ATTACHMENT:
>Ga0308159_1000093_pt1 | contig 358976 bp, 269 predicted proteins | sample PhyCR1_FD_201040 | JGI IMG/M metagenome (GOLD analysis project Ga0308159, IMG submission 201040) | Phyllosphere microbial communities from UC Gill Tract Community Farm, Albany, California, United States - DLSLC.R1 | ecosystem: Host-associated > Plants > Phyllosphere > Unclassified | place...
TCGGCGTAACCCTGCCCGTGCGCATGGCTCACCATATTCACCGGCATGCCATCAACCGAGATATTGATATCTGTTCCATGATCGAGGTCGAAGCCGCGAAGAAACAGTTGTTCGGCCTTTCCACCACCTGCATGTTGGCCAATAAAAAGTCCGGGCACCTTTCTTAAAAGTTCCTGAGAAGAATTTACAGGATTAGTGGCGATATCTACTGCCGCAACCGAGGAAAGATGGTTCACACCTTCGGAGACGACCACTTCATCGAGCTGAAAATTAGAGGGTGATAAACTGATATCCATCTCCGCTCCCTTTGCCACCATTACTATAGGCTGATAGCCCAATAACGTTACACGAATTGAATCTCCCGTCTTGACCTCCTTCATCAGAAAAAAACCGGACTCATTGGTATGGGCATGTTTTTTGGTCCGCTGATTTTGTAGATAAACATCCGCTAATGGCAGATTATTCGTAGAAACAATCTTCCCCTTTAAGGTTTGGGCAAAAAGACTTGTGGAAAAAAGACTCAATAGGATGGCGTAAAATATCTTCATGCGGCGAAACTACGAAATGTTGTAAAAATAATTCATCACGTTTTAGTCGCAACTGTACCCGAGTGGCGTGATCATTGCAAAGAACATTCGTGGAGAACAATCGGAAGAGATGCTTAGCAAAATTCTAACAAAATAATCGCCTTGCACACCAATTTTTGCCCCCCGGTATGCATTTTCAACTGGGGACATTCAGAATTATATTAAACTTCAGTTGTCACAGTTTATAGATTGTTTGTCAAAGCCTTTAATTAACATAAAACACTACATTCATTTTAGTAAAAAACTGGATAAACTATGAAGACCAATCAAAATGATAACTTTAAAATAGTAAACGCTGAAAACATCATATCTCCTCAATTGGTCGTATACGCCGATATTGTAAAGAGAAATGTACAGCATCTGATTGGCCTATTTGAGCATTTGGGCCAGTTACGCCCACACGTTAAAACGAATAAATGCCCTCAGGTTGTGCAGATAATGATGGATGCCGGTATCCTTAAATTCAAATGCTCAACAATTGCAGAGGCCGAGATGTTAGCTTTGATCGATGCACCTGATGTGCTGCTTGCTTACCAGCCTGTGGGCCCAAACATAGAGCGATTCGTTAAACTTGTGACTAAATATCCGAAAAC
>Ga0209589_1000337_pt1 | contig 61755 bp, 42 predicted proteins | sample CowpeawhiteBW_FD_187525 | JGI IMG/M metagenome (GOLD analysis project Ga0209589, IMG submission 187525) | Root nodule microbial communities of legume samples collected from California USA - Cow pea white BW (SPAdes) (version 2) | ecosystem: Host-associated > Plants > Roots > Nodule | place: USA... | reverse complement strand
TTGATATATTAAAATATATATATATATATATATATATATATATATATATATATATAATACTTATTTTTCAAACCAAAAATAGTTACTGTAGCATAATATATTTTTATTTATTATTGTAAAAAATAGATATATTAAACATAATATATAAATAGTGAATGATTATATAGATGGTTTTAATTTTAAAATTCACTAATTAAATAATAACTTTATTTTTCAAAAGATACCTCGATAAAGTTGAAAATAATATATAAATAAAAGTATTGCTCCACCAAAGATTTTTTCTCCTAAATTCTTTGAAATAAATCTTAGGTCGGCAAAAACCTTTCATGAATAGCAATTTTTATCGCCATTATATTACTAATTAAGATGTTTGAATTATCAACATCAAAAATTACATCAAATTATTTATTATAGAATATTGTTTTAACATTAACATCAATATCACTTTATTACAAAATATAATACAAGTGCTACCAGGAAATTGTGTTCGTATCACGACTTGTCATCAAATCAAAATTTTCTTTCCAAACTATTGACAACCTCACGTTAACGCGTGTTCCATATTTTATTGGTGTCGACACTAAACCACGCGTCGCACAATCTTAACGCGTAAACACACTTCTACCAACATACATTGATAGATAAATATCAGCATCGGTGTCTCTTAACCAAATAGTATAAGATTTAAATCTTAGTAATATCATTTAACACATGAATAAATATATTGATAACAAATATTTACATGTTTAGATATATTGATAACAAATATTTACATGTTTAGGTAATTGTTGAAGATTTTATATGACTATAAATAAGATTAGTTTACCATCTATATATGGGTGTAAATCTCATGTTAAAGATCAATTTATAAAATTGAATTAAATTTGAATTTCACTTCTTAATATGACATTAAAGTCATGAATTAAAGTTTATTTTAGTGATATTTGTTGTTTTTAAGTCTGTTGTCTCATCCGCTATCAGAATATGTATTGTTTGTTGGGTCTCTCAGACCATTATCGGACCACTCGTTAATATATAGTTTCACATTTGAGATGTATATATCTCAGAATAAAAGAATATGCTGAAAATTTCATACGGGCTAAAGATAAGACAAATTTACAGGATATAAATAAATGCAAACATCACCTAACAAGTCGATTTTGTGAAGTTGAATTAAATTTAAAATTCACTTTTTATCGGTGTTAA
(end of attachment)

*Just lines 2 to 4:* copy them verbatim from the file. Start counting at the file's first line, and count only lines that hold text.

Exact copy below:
TCGGCGTAACCCTGCCCGTGCGCATGGCTCACCATATTCACCGGCATGCCATCAACCGAGATATTGATATCTGTTCCATGATCGAGGTCGAAGCCGCGAAGAAACAGTTGTTCGGCCTTTCCACCACCTGCATGTTGGCCAATAAAAAGTCCGGGCACCTTTCTTAAAAGTTCCTGAGAAGAATTTACAGGATTAGTGGCGATATCTACTGCCGCAACCGAGGAAAGATGGTTCACACCTTCGGAGACGACCACTTCATCGAGCTGAAAATTAGAGGGTGATAAACTGATATCCATCTCCGCTCCCTTTGCCACCATTACTATAGGCTGATAGCCCAATAACGTTACACGAATTGAATCTCCCGTCTTGACCTCCTTCATCAGAAAAAAACCGGACTCATTGGTATGGGCATGTTTTTTGGTCCGCTGATTTTGTAGATAAACATCCGCTAATGGCAGATTATTCGTAGAAACAATCTTCCCCTTTAAGGTTTGGGCAAAAAGACTTGTGGAAAAAAGACTCAATAGGATGGCGTAAAATATCTTCATGCGGCGAAACTACGAAATGTTGTAAAAATAATTCATCACGTTTTAGTCGCAACTGTACCCGAGTGGCGTGATCATTGCAAAGAACATTCGTGGAGAACAATCGGAAGAGATGCTTAGCAAAATTCTAACAAAATAATCGCCTTGCACACCAATTTTTGCCCCCCGGTATGCATTTTCAACTGGGGACATTCAGAATTATATTAAACTTCAGTTGTCACAGTTTATAGATTGTTTGTCAAAGCCTTTAATTAACATAAAACACTACATTCATTTTAGTAAAAAACTGGATAAACTATGAAGACCAATCAAAATGATAACTTTAAAATAGTAAACGCTGAAAACATCATATCTCCTCAATTGGTCGTATACGCCGATATTGTAAAGAGAAATGTACAGCATCTGATTGGCCTATTTGAGCATTTGGGCCAGTTACGCCCACACGTTAAAACGAATAAATGCCCTCAGGTTGTGCAGATAATGATGGATGCCGGTATCCTTAAATTCAAATGCTCAACAATTGCAGAGGCCGAGATGTTAGCTTTGATCGATGCACCTGATGTGCTGCTTGCTTACCAGCCTGTGGGCCCAAACATAGAGCGATTCGTTAAACTTGTGACTAAATATCCGAAAAC
>Ga0209589_1000337_pt1 | contig 61755 bp, 42 predicted proteins | sample CowpeawhiteBW_FD_187525 | JGI IMG/M metagenome (GOLD analysis project Ga0209589, IMG submission 187525) | Root nodule microbial communities of legume samples collected from California USA - Cow pea white BW (SPAdes) (version 2) | ecosystem: Host-associated > Plants > Roots > Nodule | place: USA... | reverse complement strand
TTGATATATTAAAATATATATATATATATATATATATATATATATATATATATATAATACTTATTTTTCAAACCAAAAATAGTTACTGTAGCATAATATATTTTTATTTATTATTGTAAAAAATAGATATATTAAACATAATATATAAATAGTGAATGATTATATAGATGGTTTTAATTTTAAAATTCACTAATTAAATAATAACTTTATTTTTCAAAAGATACCTCGATAAAGTTGAAAATAATATATAAATAAAAGTATTGCTCCACCAAAGATTTTTTCTCCTAAATTCTTTGAAATAAATCTTAGGTCGGCAAAAACCTTTCATGAATAGCAATTTTTATCGCCATTATATTACTAATTAAGATGTTTGAATTATCAACATCAAAAATTACATCAAATTATTTATTATAGAATATTGTTTTAACATTAACATCAATATCACTTTATTACAAAATATAATACAAGTGCTACCAGGAAATTGTGTTCGTATCACGACTTGTCATCAAATCAAAATTTTCTTTCCAAACTATTGACAACCTCACGTTAACGCGTGTTCCATATTTTATTGGTGTCGACACTAAACCACGCGTCGCACAATCTTAACGCGTAAACACACTTCTACCAACATACATTGATAGATAAATATCAGCATCGGTGTCTCTTAACCAAATAGTATAAGATTTAAATCTTAGTAATATCATTTAACACATGAATAAATATATTGATAACAAATATTTACATGTTTAGATATATTGATAACAAATATTTACATGTTTAGGTAATTGTTGAAGATTTTATATGACTATAAATAAGATTAGTTTACCATCTATATATGGGTGTAAATCTCATGTTAAAGATCAATTTATAAAATTGAATTAAATTTGAATTTCACTTCTTAATATGACATTAAAGTCATGAATTAAAGTTTATTTTAGTGATATTTGTTGTTTTTAAGTCTGTTGTCTCATCCGCTATCAGAATATGTATTGTTTGTTGGGTCTCTCAGACCATTATCGGACCACTCGTTAATATATAGTTTCACATTTGAGATGTATATATCTCAGAATAAAAGAATATGCTGAAAATTTCATACGGGCTAAAGATAAGACAAATTTACAGGATATAAATAAATGCAAACATCACCTAACAAGTCGATTTTGTGAAGTTGAATTAAATTTAAAATTCACTTTTTATCGGTGTTAA